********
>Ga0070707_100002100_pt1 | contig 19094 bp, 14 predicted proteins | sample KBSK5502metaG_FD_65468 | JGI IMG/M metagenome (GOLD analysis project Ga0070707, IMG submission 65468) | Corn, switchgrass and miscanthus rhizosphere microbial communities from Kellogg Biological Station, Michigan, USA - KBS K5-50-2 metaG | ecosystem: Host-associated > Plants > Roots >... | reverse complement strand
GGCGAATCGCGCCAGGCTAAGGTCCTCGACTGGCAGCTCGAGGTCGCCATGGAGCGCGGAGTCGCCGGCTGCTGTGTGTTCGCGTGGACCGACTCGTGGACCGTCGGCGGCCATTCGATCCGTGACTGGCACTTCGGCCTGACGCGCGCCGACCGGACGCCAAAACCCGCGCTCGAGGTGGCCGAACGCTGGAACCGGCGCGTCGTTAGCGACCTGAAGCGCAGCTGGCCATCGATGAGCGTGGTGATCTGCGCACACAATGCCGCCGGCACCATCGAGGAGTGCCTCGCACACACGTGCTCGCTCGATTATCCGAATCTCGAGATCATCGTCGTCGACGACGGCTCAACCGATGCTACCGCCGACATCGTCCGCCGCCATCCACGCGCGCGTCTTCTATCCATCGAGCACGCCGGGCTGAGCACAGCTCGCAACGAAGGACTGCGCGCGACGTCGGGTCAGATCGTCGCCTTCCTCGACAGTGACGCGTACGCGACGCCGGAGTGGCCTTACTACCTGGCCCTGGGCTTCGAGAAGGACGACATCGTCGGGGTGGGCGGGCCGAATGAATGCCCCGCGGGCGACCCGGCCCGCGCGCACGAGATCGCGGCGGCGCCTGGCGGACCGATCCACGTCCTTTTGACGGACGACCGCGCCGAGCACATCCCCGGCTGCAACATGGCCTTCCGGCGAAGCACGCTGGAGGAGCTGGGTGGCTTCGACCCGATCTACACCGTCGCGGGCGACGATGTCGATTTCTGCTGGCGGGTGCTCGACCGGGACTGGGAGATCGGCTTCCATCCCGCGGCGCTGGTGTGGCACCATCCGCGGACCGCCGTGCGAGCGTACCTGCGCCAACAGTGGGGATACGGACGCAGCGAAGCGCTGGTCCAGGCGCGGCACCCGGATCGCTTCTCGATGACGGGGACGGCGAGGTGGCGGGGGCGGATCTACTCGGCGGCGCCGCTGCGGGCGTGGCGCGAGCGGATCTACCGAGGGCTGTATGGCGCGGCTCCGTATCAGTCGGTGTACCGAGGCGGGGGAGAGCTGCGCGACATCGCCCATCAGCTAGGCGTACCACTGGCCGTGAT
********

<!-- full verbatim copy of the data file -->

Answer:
>Ga0070707_100002100_pt1 | contig 19094 bp, 14 predicted proteins | sample KBSK5502metaG_FD_65468 | JGI IMG/M metagenome (GOLD analysis project Ga0070707, IMG submission 65468) | Corn, switchgrass and miscanthus rhizosphere microbial communities from Kellogg Biological Station, Michigan, USA - KBS K5-50-2 metaG | ecosystem: Host-associated > Plants > Roots >... | reverse complement strand
GGCGAATCGCGCCAGGCTAAGGTCCTCGACTGGCAGCTCGAGGTCGCCATGGAGCGCGGAGTCGCCGGCTGCTGTGTGTTCGCGTGGACCGACTCGTGGACCGTCGGCGGCCATTCGATCCGTGACTGGCACTTCGGCCTGACGCGCGCCGACCGGACGCCAAAACCCGCGCTCGAGGTGGCCGAACGCTGGAACCGGCGCGTCGTTAGCGACCTGAAGCGCAGCTGGCCATCGATGAGCGTGGTGATCTGCGCACACAATGCCGCCGGCACCATCGAGGAGTGCCTCGCACACACGTGCTCGCTCGATTATCCGAATCTCGAGATCATCGTCGTCGACGACGGCTCAACCGATGCTACCGCCGACATCGTCCGCCGCCATCCACGCGCGCGTCTTCTATCCATCGAGCACGCCGGGCTGAGCACAGCTCGCAACGAAGGACTGCGCGCGACGTCGGGTCAGATCGTCGCCTTCCTCGACAGTGACGCGTACGCGACGCCGGAGTGGCCTTACTACCTGGCCCTGGGCTTCGAGAAGGACGACATCGTCGGGGTGGGCGGGCCGAATGAATGCCCCGCGGGCGACCCGGCCCGCGCGCACGAGATCGCGGCGGCGCCTGGCGGACCGATCCACGTCCTTTTGACGGACGACCGCGCCGAGCACATCCCCGGCTGCAACATGGCCTTCCGGCGAAGCACGCTGGAGGAGCTGGGTGGCTTCGACCCGATCTACACCGTCGCGGGCGACGATGTCGATTTCTGCTGGCGGGTGCTCGACCGGGACTGGGAGATCGGCTTCCATCCCGCGGCGCTGGTGTGGCACCATCCGCGGACCGCCGTGCGAGCGTACCTGCGCCAACAGTGGGGATACGGACGCAGCGAAGCGCTGGTCCAGGCGCGGCACCCGGATCGCTTCTCGATGACGGGGACGGCGAGGTGGCGGGGGCGGATCTACTCGGCGGCGCCGCTGCGGGCGTGGCGCGAGCGGATCTACCGAGGGCTGTATGGCGCGGCTCCGTATCAGTCGGTGTACCGAGGCGGGGGAGAGCTGCGCGACATCGCCCATCAGCTAGGCGTACCACTGGCCGTGAT